*****************

Despite the fact that it was one of their least successful ventures and that it happened a while ago now, the players (and myself) still talk about it. They talk about the event as if it was entirely the fault of the Gnome, or at least as if "it happened out there" and not as if "the GM sure got us good," (though technically you could say that, because I designed the traps.)

All this from a PC-spawned side-quest that it never occurred to me might happen. The Gnome and the Troll were originally intended just to lay down some bruises and take their circus elsewhere. Incidentally, the PCs never did catch that Gnome. I'd hoped to give them a chance one day but schedules began conflicting and the game died.

Daniel
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Arthur: "It's times like these that make me wish I'd listened to what my mother told me when I was little."
Ford: "Why? What did she tell you?"
Arthur: "I don't know. I didn't listen."
Caldis
Member

Posts: 392


« Reply #1 on: May 21, 2009, 01:44:19 PM »


The charge through the traps by the monk and the fighter sounds a lot more interesting to me then what I've heard of most old school play.  Deciding to risk the traps and having a chance to succeed is hugely at odds with the typical take 3 hours to move 30' down the corridor while they poke prod and otherwise examine every possible surface in case there is a trap that will most likely kill you in one shot.
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LandonSuffered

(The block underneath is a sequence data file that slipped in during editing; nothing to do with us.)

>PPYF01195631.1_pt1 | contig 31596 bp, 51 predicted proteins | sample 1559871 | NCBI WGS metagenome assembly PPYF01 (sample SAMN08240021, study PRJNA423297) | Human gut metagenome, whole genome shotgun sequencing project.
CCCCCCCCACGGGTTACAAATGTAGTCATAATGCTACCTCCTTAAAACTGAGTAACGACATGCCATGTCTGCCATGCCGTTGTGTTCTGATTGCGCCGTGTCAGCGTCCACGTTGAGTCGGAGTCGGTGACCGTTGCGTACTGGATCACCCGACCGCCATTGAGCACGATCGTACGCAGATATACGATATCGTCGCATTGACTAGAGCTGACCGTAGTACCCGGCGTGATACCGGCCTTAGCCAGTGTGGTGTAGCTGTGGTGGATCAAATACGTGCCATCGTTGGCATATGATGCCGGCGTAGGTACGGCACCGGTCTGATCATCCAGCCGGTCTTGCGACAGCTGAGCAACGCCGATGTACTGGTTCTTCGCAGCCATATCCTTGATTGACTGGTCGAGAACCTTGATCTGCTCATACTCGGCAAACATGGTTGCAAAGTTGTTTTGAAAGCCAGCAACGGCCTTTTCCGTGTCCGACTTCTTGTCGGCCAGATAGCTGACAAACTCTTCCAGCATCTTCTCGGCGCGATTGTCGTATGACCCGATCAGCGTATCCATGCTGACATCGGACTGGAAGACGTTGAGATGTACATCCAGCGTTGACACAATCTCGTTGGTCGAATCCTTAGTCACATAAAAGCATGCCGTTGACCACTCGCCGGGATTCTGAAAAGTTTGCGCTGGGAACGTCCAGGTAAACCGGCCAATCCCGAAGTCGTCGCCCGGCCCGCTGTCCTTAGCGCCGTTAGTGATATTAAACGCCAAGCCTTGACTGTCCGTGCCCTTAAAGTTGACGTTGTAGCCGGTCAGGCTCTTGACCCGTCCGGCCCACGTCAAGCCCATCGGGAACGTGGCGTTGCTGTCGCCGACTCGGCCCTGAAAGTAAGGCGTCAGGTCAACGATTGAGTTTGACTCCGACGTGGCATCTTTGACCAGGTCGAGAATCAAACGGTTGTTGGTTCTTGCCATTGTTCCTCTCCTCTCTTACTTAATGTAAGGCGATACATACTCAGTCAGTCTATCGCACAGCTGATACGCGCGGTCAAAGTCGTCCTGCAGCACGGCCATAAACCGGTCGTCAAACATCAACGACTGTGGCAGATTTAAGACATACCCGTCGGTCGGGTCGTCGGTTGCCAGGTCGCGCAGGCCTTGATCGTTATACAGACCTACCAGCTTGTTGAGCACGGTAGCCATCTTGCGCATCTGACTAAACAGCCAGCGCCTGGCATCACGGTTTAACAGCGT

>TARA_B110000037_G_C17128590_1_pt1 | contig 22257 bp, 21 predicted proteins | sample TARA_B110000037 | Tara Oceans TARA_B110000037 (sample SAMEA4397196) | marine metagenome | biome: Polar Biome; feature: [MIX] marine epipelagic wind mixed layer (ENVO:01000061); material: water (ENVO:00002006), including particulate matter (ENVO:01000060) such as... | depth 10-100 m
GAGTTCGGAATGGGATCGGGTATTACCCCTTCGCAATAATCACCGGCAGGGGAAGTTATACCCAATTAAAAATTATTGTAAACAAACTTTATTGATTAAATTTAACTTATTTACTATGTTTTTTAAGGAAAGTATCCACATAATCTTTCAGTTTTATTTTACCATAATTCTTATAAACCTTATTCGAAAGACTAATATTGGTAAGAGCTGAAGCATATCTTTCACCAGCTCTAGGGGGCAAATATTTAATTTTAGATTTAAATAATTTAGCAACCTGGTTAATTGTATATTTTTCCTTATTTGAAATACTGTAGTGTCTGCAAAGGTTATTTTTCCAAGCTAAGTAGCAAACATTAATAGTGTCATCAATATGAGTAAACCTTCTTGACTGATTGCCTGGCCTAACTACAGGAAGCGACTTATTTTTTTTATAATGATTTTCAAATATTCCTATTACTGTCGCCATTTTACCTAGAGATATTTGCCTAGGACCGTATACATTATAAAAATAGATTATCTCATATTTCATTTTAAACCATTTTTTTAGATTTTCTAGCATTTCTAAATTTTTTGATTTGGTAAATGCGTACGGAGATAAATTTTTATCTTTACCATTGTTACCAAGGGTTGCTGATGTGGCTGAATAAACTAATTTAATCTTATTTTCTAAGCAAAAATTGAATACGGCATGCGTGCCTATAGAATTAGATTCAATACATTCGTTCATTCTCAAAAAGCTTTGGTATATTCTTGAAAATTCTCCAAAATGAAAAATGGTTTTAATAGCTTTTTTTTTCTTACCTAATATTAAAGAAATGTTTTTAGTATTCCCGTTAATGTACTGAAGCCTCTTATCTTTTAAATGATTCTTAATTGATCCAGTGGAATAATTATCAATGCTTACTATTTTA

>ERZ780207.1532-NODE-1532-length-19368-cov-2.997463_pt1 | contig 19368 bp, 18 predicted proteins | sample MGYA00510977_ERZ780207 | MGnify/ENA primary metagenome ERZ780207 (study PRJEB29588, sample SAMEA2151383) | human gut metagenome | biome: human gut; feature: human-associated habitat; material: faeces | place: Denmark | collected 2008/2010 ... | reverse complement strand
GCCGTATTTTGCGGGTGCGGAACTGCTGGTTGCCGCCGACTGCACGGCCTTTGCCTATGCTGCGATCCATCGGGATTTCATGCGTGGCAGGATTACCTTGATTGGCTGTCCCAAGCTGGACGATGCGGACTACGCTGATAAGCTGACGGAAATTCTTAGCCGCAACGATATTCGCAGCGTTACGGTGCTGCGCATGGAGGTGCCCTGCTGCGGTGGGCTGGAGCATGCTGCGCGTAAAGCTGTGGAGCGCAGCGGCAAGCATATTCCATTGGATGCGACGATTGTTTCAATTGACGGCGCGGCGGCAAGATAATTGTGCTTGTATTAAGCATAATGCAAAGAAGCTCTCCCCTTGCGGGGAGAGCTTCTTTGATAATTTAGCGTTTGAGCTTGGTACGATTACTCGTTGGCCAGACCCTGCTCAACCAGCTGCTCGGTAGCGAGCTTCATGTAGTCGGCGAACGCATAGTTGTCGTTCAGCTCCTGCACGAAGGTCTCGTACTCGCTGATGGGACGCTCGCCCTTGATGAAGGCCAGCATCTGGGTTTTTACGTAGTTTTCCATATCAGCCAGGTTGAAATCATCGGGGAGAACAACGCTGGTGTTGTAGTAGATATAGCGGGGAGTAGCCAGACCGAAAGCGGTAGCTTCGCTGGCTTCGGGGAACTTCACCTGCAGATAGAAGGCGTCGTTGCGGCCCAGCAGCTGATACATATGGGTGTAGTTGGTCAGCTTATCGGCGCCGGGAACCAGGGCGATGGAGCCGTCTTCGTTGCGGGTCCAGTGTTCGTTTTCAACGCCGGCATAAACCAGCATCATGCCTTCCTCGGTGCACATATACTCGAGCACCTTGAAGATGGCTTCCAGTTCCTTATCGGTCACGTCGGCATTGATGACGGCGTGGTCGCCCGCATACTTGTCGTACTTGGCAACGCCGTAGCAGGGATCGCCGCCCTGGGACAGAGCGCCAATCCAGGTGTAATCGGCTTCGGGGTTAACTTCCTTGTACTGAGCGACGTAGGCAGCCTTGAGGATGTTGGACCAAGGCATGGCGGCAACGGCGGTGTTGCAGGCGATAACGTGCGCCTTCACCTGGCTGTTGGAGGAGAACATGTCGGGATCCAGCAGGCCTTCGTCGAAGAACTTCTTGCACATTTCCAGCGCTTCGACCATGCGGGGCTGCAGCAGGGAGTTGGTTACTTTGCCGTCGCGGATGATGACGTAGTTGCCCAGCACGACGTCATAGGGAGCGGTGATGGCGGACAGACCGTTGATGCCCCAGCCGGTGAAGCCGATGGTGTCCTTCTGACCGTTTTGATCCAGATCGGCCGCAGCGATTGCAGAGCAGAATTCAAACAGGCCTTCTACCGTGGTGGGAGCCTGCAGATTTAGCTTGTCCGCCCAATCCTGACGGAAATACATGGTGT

Member

Posts: 99


« Reply #2 on: May 21, 2009, 08:14:46 PM »


Quote
The charge through the traps by the monk and the fighter sounds a lot more interesting to me then what I've heard of most old school play.  Deciding to risk the traps and having a chance to succeed is hugely at odds with the typical take 3 hours to move 30' down the corridor while they poke prod and otherwise examine every possible surface in case there is a trap that will most likely kill you in one shot.


Sure does sound like a different game, all right.  Of course an old school group could likewise "decide to risk the traps and have a chance to succeed."  But the two games ("old school" and "new school") facilitate very different types of play. I think Daniel's anecdote aptly illustrates the latter.



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Jonathan
Will Grzanich
Member

Posts: 34


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« Reply #3 on: May 22, 2009, 06:03:59 AM »

Hi Daniel -- awesome story.  Sounds like loads of fun!

In a similar vein, my friends and I recently completed a long D&D 3.5e adventure path.  At the end, we basically had to storm the wizard's tower (apologies to Mr. Baker), and the penultimate session ended with us about to confront the Big Bad.  We had a whole week to discuss options, tactics, etc., and it was actually a lot of fun going through all the high-level wizard spells and trying to think of ways to counter them.